John Lewis is to trial an online personal shopper service for womenswear after staging an internal competition for innovative technology-led ideas.

The service is designed to give customers the same quality of style advice they would receive from in-store fashion assistants and will involve an automated service that suggests clothes based on a customer’s preferences.

A set of questions will allow the shopper to input information on their body shape, colouring and the event they are buying for. The site will then produce a range of options based on these details.

The retailer is to trial the service in the autumn, after Dorothy Wood, a fashion assistant at the John Lewis Cambridge store, came up with the idea.

John Lewis chief information officer Paul Coby challenged the entire business to come up with ideas that used technology to improve the retailer’s customer service. The IT team received 150 ideas and distilled that down to a final list of five.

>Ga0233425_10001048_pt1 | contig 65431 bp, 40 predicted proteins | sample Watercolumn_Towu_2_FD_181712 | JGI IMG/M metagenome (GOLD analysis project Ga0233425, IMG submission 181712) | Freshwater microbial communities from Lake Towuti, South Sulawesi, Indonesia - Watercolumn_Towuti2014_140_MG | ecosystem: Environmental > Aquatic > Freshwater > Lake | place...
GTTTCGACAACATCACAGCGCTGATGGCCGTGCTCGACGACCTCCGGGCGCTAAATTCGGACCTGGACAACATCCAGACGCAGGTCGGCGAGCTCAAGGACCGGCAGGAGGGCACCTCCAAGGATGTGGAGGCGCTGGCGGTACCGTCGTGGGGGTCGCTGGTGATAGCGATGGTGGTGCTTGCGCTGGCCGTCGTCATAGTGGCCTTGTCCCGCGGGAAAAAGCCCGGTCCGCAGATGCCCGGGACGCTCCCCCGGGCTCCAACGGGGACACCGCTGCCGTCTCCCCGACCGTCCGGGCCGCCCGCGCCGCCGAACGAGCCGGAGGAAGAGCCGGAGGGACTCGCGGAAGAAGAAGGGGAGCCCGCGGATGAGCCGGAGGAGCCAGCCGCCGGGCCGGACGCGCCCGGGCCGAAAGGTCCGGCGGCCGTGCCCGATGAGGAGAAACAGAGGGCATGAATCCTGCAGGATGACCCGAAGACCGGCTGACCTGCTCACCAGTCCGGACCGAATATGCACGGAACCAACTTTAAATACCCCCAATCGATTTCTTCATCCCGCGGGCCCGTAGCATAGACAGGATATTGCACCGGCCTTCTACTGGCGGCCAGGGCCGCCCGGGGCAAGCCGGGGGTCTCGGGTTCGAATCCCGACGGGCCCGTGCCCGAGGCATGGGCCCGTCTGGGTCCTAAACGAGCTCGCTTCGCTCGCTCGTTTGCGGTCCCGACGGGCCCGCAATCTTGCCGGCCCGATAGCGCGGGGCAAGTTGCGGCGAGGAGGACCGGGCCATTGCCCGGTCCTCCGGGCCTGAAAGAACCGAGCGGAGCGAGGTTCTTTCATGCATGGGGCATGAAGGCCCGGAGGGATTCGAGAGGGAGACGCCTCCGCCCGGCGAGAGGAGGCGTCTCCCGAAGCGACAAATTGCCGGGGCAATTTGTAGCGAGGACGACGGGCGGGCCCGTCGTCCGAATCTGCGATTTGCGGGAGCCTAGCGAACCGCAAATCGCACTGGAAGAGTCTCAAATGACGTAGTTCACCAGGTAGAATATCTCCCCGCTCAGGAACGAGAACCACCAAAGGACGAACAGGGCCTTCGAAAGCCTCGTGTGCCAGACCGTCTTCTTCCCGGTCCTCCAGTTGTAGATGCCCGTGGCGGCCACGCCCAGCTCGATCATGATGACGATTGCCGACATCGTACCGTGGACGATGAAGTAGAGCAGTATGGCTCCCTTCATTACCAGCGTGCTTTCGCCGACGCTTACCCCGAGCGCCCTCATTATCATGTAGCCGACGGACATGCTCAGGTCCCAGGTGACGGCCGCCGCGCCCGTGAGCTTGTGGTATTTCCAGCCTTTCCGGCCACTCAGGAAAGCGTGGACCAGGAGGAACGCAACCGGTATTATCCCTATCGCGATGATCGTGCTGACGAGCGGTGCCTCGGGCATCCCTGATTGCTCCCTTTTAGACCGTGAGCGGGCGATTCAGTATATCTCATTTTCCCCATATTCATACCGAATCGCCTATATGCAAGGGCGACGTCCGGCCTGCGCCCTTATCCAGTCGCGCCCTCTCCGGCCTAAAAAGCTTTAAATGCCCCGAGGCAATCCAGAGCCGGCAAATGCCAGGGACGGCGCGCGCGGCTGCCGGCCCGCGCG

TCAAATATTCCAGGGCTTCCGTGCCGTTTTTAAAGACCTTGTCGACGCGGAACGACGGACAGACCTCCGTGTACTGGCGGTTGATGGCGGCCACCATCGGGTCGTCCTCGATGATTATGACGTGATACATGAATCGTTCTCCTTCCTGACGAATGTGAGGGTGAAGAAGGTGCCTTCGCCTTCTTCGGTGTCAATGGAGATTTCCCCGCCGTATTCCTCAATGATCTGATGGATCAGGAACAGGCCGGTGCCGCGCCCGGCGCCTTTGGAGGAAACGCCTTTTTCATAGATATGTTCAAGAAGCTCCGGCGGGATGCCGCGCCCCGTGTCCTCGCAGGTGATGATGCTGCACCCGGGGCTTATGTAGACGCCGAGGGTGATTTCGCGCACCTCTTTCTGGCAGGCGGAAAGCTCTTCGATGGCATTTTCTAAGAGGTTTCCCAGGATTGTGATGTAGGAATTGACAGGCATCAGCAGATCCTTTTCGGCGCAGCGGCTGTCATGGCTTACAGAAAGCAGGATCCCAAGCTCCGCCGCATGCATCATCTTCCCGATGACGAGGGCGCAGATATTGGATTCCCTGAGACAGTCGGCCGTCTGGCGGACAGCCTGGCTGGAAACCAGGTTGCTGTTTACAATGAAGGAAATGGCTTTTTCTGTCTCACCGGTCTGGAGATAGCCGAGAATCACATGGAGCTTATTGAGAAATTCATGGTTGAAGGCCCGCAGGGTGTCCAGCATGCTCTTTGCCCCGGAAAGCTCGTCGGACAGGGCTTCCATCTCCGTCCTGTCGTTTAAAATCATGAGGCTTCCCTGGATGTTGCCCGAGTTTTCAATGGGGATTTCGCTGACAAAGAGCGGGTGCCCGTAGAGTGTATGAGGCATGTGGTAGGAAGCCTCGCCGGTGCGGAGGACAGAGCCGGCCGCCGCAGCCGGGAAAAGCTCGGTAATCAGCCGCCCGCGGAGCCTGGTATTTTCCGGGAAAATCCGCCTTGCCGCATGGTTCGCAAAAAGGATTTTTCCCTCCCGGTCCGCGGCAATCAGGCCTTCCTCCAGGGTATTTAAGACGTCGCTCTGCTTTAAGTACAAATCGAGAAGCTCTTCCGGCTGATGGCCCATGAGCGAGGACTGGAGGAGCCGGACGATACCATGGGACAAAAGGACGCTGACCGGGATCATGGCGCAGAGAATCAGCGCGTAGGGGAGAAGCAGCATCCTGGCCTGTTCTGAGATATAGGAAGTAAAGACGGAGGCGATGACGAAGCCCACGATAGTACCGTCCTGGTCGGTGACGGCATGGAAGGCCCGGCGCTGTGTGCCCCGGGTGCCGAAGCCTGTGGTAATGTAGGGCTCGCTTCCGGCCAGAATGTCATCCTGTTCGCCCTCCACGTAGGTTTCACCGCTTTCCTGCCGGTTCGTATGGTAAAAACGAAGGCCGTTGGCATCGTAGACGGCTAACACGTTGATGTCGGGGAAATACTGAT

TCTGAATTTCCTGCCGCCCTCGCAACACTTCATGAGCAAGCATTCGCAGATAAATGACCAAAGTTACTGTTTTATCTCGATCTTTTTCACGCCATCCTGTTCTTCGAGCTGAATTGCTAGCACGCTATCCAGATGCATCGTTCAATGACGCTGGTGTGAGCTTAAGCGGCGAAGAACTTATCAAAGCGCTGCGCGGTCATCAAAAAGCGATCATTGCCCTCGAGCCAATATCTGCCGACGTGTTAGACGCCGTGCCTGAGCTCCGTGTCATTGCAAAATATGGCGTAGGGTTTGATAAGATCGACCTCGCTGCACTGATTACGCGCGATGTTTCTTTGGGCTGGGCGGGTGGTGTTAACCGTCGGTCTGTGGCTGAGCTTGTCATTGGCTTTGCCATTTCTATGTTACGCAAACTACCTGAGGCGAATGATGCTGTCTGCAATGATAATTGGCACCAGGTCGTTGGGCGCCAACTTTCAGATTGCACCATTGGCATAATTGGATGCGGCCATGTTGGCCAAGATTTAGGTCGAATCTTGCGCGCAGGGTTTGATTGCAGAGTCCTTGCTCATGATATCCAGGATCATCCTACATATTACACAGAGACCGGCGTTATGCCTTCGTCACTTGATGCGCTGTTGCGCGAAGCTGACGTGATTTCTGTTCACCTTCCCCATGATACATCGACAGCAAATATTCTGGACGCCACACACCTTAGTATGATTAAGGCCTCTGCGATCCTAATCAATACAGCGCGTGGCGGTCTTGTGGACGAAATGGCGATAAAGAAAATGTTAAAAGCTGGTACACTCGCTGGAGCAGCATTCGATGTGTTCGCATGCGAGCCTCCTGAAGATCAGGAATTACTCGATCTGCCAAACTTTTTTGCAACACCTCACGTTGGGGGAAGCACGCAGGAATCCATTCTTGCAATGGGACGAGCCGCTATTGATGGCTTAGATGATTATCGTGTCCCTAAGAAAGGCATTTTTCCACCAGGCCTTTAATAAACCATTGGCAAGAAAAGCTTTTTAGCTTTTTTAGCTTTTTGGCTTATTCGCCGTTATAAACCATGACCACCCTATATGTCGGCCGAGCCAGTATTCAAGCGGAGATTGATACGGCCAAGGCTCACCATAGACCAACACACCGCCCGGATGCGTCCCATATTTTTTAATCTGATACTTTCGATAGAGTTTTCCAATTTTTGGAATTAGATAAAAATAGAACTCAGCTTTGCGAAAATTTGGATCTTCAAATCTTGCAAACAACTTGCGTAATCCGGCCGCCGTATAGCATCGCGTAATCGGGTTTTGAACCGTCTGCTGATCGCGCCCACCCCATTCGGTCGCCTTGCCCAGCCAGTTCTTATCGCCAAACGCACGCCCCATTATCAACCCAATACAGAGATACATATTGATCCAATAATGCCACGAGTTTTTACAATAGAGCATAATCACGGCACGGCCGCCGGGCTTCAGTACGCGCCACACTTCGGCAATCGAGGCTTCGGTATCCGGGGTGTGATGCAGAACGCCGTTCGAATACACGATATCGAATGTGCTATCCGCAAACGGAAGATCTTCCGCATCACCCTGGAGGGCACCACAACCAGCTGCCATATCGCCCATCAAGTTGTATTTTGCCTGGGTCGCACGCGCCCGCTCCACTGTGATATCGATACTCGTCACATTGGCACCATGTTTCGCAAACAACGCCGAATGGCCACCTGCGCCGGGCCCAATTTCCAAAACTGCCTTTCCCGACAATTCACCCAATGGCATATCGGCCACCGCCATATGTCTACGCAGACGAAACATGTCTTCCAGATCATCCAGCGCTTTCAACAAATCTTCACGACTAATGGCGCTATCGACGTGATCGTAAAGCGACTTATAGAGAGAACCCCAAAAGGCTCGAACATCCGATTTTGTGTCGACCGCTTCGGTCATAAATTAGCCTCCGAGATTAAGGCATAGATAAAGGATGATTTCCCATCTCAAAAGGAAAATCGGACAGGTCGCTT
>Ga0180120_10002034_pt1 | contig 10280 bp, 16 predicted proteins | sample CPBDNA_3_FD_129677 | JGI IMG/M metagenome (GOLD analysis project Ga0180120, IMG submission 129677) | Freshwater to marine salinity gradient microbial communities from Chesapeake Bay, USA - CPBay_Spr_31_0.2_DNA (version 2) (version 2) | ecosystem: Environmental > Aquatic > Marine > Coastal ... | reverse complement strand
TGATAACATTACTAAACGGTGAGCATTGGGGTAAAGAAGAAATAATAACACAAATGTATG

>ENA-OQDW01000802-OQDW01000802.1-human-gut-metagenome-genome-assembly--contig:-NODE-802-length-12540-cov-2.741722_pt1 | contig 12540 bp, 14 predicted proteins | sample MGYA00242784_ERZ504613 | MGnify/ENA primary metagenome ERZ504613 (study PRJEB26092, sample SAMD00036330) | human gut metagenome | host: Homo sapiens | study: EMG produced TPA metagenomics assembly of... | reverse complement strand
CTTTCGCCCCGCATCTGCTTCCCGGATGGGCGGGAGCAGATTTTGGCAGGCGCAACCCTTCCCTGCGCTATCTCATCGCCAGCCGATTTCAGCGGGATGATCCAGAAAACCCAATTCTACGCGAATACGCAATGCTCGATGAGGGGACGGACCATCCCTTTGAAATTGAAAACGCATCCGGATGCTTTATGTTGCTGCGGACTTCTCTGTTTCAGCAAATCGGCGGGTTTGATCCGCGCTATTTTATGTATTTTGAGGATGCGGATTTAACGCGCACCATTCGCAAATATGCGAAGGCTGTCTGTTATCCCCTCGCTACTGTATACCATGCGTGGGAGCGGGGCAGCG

A team of staff from across the business formed a panel that chose the winner at an event in March. A digital team is now working on launching the personal shopper service.

Coby said: “It was a lot of fun. The number of ideas out there in the business about how we can use technology was fantastic. We could probably have had 20 worthwhile finalists rather than five. It was a really interesting thing to do.”

John Lewis has also run an Innovation Day for technology suppliers, asking IT companies to pitch ideas for new services in store and online. 

Coby said technology-enabled ideas are increasingly coming from within the business, but added: “You need to be open to all these different sources of innovation, whether it’s your own people, start-ups or big suppliers in California.”